Monday, August 24, 2015

War -- Birchmere - Aug 23rd

War - I am not sure this band was one I felt I needed to cross off my bucket list before I went to this
show, but I certainly feel that way now. I am almost embarrassed at my forgetfulness of just how much music of theirs made up the foundation of my early rock listening. But even if you somehow weren't familiar with their many hits, this band's ability and revolutionary worldliness in their approach is an amazing experience. Only Lonnie Jordan on keyboards and vocals remains from the 1969 debut, but each component part has been filled by an expert player in the same proportion of the original band: Drums, percussion, harmonica, sax/flute, guitar, and bass (along with the keys). The rhythms are amazing as ever and helps the band sound so tight yet flexible. Jordan really keeps things fun with crowd interaction and a more controlled George Clinton like ringleading of band as well as audience, who are quick to help out on vocals and not in need of a formal invitation. It is a sold out show of hardcore fans, who have loads of enthusiasm and respect for these players. My feet were moving and my body was swaying like few other shows. Of all the players, the bassist seemed the most amazing and it was no surprise that his solo drew raves from the crowd. My former supervisor, Byron, was from New Orleans and this was his favorite band, which makes perfect sense as New Orleans has a complex cultural integration going on and this band embodies that musically as well as anyone. They have still got the goods and I highly recommend them to older fans as well as younger listeners, who can pick up a lot of tricks from what these guys can do.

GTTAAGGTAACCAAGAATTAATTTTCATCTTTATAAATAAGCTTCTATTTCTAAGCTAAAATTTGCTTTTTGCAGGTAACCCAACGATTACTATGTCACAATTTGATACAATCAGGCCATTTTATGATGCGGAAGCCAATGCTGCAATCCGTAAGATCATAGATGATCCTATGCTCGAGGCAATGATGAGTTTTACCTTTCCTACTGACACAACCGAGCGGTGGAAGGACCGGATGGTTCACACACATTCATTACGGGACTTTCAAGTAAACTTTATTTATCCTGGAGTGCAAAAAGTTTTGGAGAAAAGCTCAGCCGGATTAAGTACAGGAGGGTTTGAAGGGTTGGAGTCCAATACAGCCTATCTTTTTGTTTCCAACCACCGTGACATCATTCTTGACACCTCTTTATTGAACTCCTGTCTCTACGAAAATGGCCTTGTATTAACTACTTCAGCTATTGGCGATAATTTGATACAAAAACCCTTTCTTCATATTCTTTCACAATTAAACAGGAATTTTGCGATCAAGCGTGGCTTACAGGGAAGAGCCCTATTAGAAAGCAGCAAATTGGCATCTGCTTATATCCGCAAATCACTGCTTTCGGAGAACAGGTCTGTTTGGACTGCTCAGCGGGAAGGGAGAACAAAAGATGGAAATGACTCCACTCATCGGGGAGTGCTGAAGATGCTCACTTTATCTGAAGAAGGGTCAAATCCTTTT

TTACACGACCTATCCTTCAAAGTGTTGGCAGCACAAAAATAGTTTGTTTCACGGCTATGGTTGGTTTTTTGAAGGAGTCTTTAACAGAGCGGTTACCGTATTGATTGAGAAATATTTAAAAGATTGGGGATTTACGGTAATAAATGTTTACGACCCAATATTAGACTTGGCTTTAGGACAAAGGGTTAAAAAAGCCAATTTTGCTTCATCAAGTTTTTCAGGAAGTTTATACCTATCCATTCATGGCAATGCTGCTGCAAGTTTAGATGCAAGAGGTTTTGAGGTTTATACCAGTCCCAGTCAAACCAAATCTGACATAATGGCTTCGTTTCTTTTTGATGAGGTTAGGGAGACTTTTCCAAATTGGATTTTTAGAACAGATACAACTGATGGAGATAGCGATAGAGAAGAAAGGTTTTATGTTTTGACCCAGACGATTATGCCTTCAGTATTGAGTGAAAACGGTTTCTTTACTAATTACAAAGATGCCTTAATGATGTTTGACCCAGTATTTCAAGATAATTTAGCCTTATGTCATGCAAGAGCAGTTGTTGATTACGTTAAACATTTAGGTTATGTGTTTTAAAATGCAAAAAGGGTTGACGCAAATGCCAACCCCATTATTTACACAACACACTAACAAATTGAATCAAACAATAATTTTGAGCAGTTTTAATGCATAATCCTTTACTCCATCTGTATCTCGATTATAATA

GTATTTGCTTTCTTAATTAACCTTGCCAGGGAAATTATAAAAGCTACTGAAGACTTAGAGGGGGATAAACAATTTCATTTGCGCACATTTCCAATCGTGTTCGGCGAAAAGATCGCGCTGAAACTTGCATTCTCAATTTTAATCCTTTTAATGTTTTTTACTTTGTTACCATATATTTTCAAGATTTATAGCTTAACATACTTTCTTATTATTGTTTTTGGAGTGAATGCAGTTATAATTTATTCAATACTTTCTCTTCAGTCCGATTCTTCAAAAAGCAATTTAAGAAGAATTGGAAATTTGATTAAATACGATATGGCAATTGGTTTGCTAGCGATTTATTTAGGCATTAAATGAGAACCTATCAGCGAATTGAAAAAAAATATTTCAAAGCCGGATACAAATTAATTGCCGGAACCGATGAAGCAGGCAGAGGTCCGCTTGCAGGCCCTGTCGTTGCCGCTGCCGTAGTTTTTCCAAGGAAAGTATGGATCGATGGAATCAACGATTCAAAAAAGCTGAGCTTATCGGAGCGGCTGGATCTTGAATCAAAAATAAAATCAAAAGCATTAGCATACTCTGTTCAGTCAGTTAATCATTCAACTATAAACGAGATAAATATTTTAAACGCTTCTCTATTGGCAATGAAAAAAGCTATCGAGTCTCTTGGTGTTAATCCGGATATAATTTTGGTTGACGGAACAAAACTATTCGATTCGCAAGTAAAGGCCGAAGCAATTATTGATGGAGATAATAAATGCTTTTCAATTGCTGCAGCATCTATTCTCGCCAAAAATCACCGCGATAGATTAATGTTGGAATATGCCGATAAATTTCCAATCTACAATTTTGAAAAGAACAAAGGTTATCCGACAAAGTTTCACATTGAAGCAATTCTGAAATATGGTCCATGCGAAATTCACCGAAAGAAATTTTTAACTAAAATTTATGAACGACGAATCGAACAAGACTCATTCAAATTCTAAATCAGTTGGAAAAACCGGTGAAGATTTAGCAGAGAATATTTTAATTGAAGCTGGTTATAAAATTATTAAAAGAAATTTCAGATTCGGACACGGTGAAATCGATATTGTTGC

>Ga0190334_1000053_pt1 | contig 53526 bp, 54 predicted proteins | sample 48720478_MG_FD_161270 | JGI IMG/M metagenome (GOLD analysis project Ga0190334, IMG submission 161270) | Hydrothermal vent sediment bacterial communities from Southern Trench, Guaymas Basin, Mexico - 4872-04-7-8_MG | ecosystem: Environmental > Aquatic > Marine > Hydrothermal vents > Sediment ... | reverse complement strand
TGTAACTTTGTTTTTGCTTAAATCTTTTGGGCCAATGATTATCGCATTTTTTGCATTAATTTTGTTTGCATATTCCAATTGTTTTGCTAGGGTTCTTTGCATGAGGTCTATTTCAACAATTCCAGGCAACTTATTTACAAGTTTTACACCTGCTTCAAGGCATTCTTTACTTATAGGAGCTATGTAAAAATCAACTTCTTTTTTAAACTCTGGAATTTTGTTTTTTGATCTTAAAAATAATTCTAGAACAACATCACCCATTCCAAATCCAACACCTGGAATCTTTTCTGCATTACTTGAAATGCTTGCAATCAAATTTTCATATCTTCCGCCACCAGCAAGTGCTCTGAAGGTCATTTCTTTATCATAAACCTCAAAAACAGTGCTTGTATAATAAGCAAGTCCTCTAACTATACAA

Quiz answer: In yesterday's post, I put out the question of where a certain page of script came from. It was nearly impossible for most, but of course it was a loaded question that a certain friend of mine picked up on instantly. It was from a little known play called 'Teacher Teacher' by Ellison Carroll. My friend used to do this cut in high school in the dramatic interpretation category. The problem was that after a few listens, I could not take it seriously and started laughing. He eventually had the same issues and found his way to far better material thereafter in his Speech and Debate career. I still laugh more at this than I do most comedy, so I am not sure if this material should remain forgotten or make a Mystery Theater 3000 type comeback. Something to ponder.


WARQUEEN said...

Yes, "WAR" the band may put on a great show with songs they've been practicing for almost 16 years now, but the original artists that #WeAreReal fans follow are now called the Lowrider Band because of WAR name legalities. The Creators' not imitators of WAR music. Take a little trip and see at Peace and WAR no more, unfortunately.

David Hintz said...

If the Lowrider Band comes to town, let me know and I will cover them. I hope they are great as I would like to see them. Hey, I would like to see Eric Burdon as well. Bring 'em on. I don't choose sides. Legal issues are there for a reasone, whether used or abused, case by case. And what I have long seen, it is not the amount of original members that matter, it is the continuation of whatever combination of musicians make it work. If you want to see choose between Danzig or the Misfits, Grand Funk or Mark Farner, Hawkwind or Nik Turner's Hawkwind, go for it. Me, I'll settle for all the above as long as they deliver.